Are you setting up a new aquarium and wondering what fish to add to it? Do you love angelfish and goldfish, but aren’t sure if they should go together?
Simply put, the answer to “can angelfish live with goldfish?” is no, it’s not a good idea to house these two together and we’re going to explain why.
Goldfish and angelfish are two very popular pets. It makes sense that you might want to keep them together. But, just because you technically can, doesn’t mean you should.
Fish species have a wide variety of requirements to keep them happy and thriving. Unfortunately, what goldfish and angelfish need doesn’t line up.
The most important thing is to have fish that are happy and healthy. You wouldn’t want to jeopardize their quality of life for your tank to look good.
Still not convinced? That’s okay. Let’s explore why it’s a bad idea to keep these two together.
What Are Angelfish?
Angelfish are one of the most sought-after fish species in the aquarium-keeping hobby. They have arrow-shaped bodies with beautiful, long-flowing fins that allow for graceful swimming.
Usually, their bodies will be light silver or gold with black stripes. You may also find angelfish that are black, white, orange, or yellow.
Native to South America, angelfish live throughout the Amazon River system. Because of their long-flowing fins, they prefer waters that are slow-moving and quiet. They like to hide amongst vegetation in areas of low light.
Keep in mind that there are two kinds of angelfish: freshwater and saltwater species. Today, we’ll talk about the freshwater variety.
What Are Goldfish?
Goldfish are native to parts of eastern and southeastern Asia. They are descendants of the Prussian Carp. Unlike their ancestors who are dull, the modern species are colorful.
Because of their ancient heritage, they have quite noble beginnings. People began to breed silver carp during the Song Dynasty from 960-1279 AD.
During breeding, some of the offspring developed a color mutation. The mutation left them with orangish-yellow scales.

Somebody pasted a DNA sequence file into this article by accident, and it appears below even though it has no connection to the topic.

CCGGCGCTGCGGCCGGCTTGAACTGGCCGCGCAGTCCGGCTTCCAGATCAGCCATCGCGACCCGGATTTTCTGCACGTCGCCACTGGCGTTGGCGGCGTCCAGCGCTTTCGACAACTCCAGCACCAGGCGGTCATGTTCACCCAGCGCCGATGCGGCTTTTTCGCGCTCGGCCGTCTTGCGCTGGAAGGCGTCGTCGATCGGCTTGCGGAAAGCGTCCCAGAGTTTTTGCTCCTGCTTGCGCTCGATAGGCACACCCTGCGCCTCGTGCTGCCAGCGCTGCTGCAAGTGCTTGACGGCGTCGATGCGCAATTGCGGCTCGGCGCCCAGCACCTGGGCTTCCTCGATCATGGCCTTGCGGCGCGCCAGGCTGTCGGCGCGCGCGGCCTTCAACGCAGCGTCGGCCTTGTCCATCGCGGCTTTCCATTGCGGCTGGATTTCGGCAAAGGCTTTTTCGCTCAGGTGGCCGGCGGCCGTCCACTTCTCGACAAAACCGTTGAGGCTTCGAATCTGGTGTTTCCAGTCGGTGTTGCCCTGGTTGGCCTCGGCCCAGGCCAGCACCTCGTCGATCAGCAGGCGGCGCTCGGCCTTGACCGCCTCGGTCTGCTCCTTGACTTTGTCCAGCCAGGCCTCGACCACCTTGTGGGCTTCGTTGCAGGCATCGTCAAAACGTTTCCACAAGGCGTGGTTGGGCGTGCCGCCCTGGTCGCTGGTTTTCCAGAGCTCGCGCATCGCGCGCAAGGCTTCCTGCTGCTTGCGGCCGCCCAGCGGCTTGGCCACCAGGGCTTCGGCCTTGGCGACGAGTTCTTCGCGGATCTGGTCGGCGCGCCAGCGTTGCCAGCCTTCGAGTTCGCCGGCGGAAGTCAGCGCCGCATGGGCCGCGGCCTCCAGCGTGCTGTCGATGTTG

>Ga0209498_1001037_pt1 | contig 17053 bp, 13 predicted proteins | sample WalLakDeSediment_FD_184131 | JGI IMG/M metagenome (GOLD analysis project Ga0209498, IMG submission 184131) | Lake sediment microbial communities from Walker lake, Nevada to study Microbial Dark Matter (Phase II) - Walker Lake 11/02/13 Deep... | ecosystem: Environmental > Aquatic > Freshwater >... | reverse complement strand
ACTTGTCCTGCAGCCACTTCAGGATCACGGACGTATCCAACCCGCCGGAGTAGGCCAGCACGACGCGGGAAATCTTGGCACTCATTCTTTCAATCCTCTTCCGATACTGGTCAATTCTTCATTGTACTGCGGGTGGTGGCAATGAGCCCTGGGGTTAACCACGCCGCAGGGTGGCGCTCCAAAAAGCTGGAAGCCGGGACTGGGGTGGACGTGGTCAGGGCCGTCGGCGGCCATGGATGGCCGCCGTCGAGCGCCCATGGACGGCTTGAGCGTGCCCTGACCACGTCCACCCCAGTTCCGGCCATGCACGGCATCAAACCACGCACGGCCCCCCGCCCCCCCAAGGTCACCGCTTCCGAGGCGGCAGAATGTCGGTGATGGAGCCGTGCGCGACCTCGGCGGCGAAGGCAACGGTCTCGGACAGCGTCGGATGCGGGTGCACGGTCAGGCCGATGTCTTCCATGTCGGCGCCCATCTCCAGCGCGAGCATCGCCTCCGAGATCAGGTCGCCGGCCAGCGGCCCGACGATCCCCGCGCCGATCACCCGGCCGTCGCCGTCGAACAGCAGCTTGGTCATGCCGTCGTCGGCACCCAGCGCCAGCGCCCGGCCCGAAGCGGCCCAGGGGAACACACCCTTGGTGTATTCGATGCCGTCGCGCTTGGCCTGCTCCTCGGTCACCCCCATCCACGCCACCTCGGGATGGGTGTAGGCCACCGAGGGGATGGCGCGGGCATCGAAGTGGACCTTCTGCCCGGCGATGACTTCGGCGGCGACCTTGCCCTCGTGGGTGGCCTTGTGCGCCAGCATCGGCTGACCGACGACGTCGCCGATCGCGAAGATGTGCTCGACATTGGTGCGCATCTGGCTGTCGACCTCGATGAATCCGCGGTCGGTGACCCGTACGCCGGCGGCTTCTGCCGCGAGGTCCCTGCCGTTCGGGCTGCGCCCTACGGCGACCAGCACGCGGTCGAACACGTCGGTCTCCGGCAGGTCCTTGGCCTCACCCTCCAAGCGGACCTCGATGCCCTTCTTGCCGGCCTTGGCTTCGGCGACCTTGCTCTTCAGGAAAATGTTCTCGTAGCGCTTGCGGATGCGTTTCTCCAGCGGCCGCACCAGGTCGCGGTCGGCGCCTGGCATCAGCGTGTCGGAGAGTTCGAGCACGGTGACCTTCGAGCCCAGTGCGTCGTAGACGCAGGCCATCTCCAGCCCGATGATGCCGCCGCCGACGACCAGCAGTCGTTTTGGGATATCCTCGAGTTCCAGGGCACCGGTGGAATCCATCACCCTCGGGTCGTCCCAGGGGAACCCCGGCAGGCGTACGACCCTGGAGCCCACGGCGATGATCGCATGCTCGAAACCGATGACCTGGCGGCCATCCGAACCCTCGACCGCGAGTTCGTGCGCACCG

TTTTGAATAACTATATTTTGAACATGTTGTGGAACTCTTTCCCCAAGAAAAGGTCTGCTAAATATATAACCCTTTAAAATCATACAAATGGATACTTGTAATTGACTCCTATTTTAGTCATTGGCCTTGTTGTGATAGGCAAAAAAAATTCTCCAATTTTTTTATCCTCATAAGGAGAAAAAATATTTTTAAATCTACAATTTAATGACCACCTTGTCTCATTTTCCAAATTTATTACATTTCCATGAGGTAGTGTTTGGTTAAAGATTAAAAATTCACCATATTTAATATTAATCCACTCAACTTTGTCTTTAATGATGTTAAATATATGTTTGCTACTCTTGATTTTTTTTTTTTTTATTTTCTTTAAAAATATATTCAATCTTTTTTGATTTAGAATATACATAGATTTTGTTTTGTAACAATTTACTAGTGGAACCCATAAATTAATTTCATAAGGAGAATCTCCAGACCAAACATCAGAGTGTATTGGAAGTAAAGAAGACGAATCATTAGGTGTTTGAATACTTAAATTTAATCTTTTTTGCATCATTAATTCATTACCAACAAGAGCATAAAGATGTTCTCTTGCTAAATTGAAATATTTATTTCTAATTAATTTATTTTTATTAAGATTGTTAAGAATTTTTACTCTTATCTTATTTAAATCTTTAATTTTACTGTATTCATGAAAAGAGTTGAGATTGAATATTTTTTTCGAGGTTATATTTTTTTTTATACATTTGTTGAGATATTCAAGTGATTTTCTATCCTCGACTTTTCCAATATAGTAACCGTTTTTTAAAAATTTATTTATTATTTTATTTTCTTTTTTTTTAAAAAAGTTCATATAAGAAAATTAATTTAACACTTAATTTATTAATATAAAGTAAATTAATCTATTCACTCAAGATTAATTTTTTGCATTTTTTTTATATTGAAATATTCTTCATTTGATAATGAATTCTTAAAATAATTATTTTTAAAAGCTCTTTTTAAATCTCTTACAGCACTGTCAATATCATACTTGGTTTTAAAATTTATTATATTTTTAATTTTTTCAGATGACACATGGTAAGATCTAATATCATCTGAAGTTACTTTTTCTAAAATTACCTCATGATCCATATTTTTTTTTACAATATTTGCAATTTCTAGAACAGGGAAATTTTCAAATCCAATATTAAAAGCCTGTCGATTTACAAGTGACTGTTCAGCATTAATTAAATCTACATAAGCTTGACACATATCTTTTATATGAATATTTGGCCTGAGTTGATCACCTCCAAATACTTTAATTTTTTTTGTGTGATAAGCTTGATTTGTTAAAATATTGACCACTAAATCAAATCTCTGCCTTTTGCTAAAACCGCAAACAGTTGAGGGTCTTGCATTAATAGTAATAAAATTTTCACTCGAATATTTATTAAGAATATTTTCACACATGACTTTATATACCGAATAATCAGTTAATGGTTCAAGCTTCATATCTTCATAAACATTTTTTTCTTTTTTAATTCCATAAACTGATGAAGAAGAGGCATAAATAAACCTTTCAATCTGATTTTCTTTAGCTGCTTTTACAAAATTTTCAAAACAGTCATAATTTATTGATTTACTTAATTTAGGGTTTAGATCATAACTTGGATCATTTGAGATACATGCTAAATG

It’s very common to house goldfish in outdoor ponds, and this practice began in ancient China. As years passed, people began to bring the fish inside to display their beautiful colors. This practice led to the commonality of keeping goldfish inside. Today, we have “fancy goldfish” who are unable to survive in outdoor ponds in cold climates.
Why Shouldn’t You Keep Them Together?
Angelfish and goldfish are both freshwater species. Yet, that doesn’t mean they’ll do well together. These fish both have very different needs, so they won’t be happy together.
They Have Different Habitat Requirements
Goldfish and angelfish don’t do well together because their habitat requirements differ. To make your goldfish happy, your angelfish will suffer and vice versa.
Angelfish are a tropical species that likes warmer temperatures. To keep them happy and healthy, you must install a heater in their tank. Keep their tank heated to 75°F-86°F (24°C-30°C).
Goldfish are a cold-water species that do not need a heater. As long as your house remains at room temperature, they will be okay.
The perfect aquarium temperature for your goldfish is between 65°F-75°F (18°C-24°C).
Pond goldfish can overwinter outside in freezing temperatures. But, fancy goldfish won’t survive those extreme temperatures. Still, they won’t die unless your house becomes extremely cold.
Goldfish are hardy and can survive in the temperatures that angelfish prefer. Still, they won’t thrive in these temperatures. To keep them happy, they shouldn’t be overly warm or cold. The ideal range truly is 65°F-75°F.
These two are both omnivores and eat similar diets. Yet, angelfish need more protein, and goldfish need more plant matter.
It’s a good idea to feed both species a variety of bloodworms, brine shrimp, and other similar foods. Still, angelfish will need more.
You must feed your goldfish a variety of aquatic vegetation and vegetables.
Also, angelfish are more aggressive and will drive the goldfish away from the food. If this goes on for long enough, your goldfish are likely to suffer from malnutrition. This can lead to its death
Minimum Aquarium Size